His early experience as a cinematographer brought a stunning visual quality to his work.He often exasperated the critics and gained a reputation as being hard on his actors. And he took a delight in jumbling scenes and time to both bewitch and bewilder his audiences.
Nicolas Roeg was born in St John’s Wood in north London on 15 August 1928. His father Jack, who was of Dutch ancestry, worked in the diamond trade but lost a lot of money when his investments failed in South Africa.
The first film he remembered seeing as a child was Babes in Toyland, starring Laurel and Hardy.
Roeg did his National Service after World War Two before getting a job making tea and operating the clapper board at Marylebone Studios, where he worked on a number of minor films.
By the dawn of the 1960s he had progressed to camera operator, notably on The Trials of Oscar Wilde and Fred Zinnemann’s film The Sundowners.
He was part of the second unit on David Lean’s Lawrence of Arabia. Lean later sacked him as director of photography on Doctor Zhivago after the two constantly quarrelled.
Many of the stunning scenes that won the latter film an Oscar were shot by Roeg but he was not credited.
His breakthrough came in 1964 when he worked as a cinematographer on Roger Corman’s film The Masque of the Red Death, an adaptation of the Edgar Allan Poe short story, starring Vincent Price.
Corman was gaining a reputation for spotting and developing new talent and boosted the careers of other future directors including James Cameron and Martin Scorsese. Continue reading
He was up for the Leading Actor BAFTA for his role as Stan Laurel in the biopic Stan & Ollie. Steve Coogan, 53, may have lost out on the award, but he had his beloved daughter Clare by his side as he walked the red carpet at London’s Royal Albert Hall on Sunday night for the 72nd British Academy Film Awards.The actor looked dapper in a sharp tuxedo as he posed with Clare, 21, who works for the Labour party.
Thanks to her bohemian upbringing, Lanchester was always looking for venues to express her creativity. In the mid-1920s she decided to open a nightclub in London called Cave of Harmony. This gave Lanchester an outlet for performance, as well as becoming a popular meeting spot for London artists and intellectuals such as H.G Wells, Aldous Huxley and James Whale.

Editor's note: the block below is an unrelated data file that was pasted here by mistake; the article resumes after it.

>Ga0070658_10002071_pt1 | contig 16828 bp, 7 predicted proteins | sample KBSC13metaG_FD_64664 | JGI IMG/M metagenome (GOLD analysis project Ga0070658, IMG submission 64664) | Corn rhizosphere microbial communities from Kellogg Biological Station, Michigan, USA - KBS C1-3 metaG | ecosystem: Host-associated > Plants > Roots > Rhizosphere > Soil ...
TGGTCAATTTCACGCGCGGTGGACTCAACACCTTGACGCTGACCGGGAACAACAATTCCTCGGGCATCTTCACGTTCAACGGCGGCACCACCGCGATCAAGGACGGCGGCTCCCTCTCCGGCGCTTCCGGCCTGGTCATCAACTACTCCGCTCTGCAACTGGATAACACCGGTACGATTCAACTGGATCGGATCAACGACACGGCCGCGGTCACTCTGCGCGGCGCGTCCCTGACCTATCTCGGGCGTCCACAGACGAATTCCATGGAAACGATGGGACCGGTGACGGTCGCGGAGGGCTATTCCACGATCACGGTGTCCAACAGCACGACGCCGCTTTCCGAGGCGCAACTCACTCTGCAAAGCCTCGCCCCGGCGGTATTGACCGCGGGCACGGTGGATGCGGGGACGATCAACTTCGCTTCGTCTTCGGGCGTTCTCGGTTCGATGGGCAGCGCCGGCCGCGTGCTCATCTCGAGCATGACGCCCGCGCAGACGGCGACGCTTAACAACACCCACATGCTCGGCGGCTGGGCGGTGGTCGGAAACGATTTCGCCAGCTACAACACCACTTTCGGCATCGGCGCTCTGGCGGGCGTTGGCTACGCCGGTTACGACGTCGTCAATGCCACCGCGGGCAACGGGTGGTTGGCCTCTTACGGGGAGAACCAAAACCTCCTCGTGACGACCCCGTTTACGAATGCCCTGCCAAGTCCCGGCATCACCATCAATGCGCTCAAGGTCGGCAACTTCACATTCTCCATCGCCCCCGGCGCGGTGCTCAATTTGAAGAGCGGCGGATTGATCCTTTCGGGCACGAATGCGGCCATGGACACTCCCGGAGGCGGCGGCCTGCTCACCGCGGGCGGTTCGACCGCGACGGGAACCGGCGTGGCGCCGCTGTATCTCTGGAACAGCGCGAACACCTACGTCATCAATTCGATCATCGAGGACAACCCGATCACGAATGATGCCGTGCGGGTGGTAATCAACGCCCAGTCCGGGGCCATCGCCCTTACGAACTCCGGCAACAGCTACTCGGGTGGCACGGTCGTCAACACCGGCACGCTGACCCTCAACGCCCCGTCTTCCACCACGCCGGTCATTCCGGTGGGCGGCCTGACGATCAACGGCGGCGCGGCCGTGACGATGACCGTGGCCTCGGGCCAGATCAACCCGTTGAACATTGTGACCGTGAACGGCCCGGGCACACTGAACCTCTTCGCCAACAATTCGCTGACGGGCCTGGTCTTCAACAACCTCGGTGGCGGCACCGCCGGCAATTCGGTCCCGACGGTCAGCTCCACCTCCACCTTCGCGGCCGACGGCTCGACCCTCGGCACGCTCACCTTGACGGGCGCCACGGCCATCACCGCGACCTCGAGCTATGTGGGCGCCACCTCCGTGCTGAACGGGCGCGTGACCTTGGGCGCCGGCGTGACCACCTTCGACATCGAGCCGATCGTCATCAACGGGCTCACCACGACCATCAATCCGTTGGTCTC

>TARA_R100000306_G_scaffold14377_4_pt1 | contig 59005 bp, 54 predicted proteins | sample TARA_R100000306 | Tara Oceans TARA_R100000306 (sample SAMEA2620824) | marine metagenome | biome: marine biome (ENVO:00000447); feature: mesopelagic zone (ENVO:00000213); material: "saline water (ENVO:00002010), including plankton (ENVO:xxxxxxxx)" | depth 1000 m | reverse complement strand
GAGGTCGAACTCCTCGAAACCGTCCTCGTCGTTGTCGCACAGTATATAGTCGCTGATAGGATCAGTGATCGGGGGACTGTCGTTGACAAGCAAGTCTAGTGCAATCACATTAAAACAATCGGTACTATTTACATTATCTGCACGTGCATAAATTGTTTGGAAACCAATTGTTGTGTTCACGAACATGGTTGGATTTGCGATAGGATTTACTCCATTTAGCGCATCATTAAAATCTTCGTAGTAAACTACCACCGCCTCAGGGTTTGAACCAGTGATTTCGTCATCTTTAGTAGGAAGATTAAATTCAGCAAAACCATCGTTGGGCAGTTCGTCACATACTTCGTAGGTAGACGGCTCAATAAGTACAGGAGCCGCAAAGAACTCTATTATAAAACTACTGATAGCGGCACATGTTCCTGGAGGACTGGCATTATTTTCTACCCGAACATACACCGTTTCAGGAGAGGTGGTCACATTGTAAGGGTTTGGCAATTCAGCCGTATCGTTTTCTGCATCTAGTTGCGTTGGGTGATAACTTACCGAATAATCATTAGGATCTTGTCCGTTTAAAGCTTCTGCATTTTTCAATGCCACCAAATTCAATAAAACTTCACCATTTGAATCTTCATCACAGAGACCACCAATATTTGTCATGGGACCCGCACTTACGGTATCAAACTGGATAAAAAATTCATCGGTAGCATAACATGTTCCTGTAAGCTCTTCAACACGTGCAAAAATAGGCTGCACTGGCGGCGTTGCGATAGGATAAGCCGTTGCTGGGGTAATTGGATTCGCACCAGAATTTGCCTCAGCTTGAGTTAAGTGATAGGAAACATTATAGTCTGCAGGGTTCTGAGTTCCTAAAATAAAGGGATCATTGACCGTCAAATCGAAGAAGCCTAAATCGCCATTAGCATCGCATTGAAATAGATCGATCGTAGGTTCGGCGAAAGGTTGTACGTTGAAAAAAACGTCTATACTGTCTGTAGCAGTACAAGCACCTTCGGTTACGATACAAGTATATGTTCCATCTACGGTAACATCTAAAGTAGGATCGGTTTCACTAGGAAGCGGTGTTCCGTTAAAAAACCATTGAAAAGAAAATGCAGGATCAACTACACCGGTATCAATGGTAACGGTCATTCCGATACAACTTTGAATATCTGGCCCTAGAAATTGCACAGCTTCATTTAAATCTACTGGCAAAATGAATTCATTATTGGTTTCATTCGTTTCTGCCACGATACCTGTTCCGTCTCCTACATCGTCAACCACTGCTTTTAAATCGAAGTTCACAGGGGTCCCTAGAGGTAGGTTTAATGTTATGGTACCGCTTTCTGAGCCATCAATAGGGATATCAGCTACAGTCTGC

Lawton released three LP albums in the 1950s. Two were entitled “Songs for a Shuttered Parlour” and “Songs for a Smoke-Filled Room” and were vaguely lewd and danced around their true purpose, such as the song about her husband’s “clock” not working. Laughton provided the spoken introductions to each number and even joined Lanchester in the singing of “She Was Poor But She Was Honest”. Her third LP was entitled “Cockney London”, a selection of old London songs for which Laughton wrote the sleeve-notes. – Wikipedia
Finney was the face of the vibrant new wave of working-class postwar British cinema, and maintained a fierce vitality in his distinguished later performances
From moon-faced youth to weatherbeaten later years, Albert Finney was an almighty force on screen: a clenched fist of physicality, a battering ram of uningratiating power, almost priapic with defiant confidence, with the battle-readiness of a prop forward or sumo wrestler. His presence was very different from the long-limbed spindliness or feline charm of contemporaries such as Peter O’Toole, Tom Courtenay and Terence Stamp, those other young lions of postwar British cinema who showed that regional and working-class voices had a new, real power. And, in retirement, Salford-born Finney lived long enough to hear his name invoked as a lost hero by those enraged that, in the 21st century, working-class actors were being marginalised in Britain once again.
Finney was a unique actor, although it was his fate to be compared, wonderingly, to other people. Ken Tynan famously reeled away from Finney’s Rada graduation show calling the teenager a new Spencer Tracy. Later in his theatrical career, he was dubbed a new Olivier. I would say that he was Britain’s Jean Gabin. But none of that is quite right. He was a brilliant and utterly distinctive actor, deeply rooted in a theatrical tradition but capable of naturalistic performances, a product of Britain’s vital new “kitchen-sink” cinema. And as a producer, Finney gave early breaks to Tony Scott and Stephen Frears, helped get Lindsay Anderson’s If… off the ground, and was a driving force behind Mike Leigh’s first feature, Bleak Moments. Continue reading